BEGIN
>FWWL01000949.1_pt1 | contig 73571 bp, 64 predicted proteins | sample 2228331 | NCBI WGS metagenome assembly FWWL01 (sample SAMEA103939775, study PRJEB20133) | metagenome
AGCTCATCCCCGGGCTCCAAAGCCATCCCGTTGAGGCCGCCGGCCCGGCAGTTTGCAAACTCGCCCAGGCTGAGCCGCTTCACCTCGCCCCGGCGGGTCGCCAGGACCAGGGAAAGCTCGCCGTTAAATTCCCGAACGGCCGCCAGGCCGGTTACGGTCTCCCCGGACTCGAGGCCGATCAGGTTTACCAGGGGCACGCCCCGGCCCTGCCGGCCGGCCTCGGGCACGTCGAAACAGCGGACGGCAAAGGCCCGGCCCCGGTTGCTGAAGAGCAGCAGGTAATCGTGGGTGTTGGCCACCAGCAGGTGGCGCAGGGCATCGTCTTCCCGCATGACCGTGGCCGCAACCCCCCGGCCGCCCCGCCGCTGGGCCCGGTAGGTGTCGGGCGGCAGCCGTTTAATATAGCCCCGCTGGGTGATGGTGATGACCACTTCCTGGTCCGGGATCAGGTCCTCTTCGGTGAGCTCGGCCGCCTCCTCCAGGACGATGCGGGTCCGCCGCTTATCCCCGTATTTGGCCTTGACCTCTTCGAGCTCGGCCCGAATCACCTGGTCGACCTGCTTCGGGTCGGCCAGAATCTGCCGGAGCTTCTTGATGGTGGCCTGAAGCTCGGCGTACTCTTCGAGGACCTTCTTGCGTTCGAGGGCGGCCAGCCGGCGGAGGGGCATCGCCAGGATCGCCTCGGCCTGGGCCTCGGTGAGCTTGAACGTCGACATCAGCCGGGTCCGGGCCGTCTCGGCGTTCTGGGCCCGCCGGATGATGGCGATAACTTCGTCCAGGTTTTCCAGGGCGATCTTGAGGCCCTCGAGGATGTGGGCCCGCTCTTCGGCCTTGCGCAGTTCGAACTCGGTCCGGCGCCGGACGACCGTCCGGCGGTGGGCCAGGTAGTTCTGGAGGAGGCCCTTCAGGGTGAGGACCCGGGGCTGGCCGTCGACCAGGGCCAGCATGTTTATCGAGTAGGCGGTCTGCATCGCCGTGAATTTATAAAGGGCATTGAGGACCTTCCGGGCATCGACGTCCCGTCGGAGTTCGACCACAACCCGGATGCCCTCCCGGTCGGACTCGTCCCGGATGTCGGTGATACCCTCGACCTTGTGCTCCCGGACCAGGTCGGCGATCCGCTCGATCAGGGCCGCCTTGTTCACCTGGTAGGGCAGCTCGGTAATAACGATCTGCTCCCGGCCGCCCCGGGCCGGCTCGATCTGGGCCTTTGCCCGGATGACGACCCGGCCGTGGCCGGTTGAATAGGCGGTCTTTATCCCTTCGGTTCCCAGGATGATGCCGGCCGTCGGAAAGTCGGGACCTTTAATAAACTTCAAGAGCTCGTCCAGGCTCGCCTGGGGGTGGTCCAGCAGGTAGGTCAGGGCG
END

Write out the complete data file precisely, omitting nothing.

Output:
>FWWL01000949.1_pt1 | contig 73571 bp, 64 predicted proteins | sample 2228331 | NCBI WGS metagenome assembly FWWL01 (sample SAMEA103939775, study PRJEB20133) | metagenome
AGCTCATCCCCGGGCTCCAAAGCCATCCCGTTGAGGCCGCCGGCCCGGCAGTTTGCAAACTCGCCCAGGCTGAGCCGCTTCACCTCGCCCCGGCGGGTCGCCAGGACCAGGGAAAGCTCGCCGTTAAATTCCCGAACGGCCGCCAGGCCGGTTACGGTCTCCCCGGACTCGAGGCCGATCAGGTTTACCAGGGGCACGCCCCGGCCCTGCCGGCCGGCCTCGGGCACGTCGAAACAGCGGACGGCAAAGGCCCGGCCCCGGTTGCTGAAGAGCAGCAGGTAATCGTGGGTGTTGGCCACCAGCAGGTGGCGCAGGGCATCGTCTTCCCGCATGACCGTGGCCGCAACCCCCCGGCCGCCCCGCCGCTGGGCCCGGTAGGTGTCGGGCGGCAGCCGTTTAATATAGCCCCGCTGGGTGATGGTGATGACCACTTCCTGGTCCGGGATCAGGTCCTCTTCGGTGAGCTCGGCCGCCTCCTCCAGGACGATGCGGGTCCGCCGCTTATCCCCGTATTTGGCCTTGACCTCTTCGAGCTCGGCCCGAATCACCTGGTCGACCTGCTTCGGGTCGGCCAGAATCTGCCGGAGCTTCTTGATGGTGGCCTGAAGCTCGGCGTACTCTTCGAGGACCTTCTTGCGTTCGAGGGCGGCCAGCCGGCGGAGGGGCATCGCCAGGATCGCCTCGGCCTGGGCCTCGGTGAGCTTGAACGTCGACATCAGCCGGGTCCGGGCCGTCTCGGCGTTCTGGGCCCGCCGGATGATGGCGATAACTTCGTCCAGGTTTTCCAGGGCGATCTTGAGGCCCTCGAGGATGTGGGCCCGCTCTTCGGCCTTGCGCAGTTCGAACTCGGTCCGGCGCCGGACGACCGTCCGGCGGTGGGCCAGGTAGTTCTGGAGGAGGCCCTTCAGGGTGAGGACCCGGGGCTGGCCGTCGACCAGGGCCAGCATGTTTATCGAGTAGGCGGTCTGCATCGCCGTGAATTTATAAAGGGCATTGAGGACCTTCCGGGCATCGACGTCCCGTCGGAGTTCGACCACAACCCGGATGCCCTCCCGGTCGGACTCGTCCCGGATGTCGGTGATACCCTCGACCTTGTGCTCCCGGACCAGGTCGGCGATCCGCTCGATCAGGGCCGCCTTGTTCACCTGGTAGGGCAGCTCGGTAATAACGATCTGCTCCCGGCCGCCCCGGGCCGGCTCGATCTGGGCCTTTGCCCGGATGACGACCCGGCCGTGGCCGGTTGAATAGGCGGTCTTTATCCCTTCGGTTCCCAGGATGATGCCGGCCGTCGGAAAGTCGGGACCTTTAATAAACTTCAAGAGCTCGTCCAGGCTCGCCTGGGGGTGGTCCAGCAGGTAGGTCAGGGCG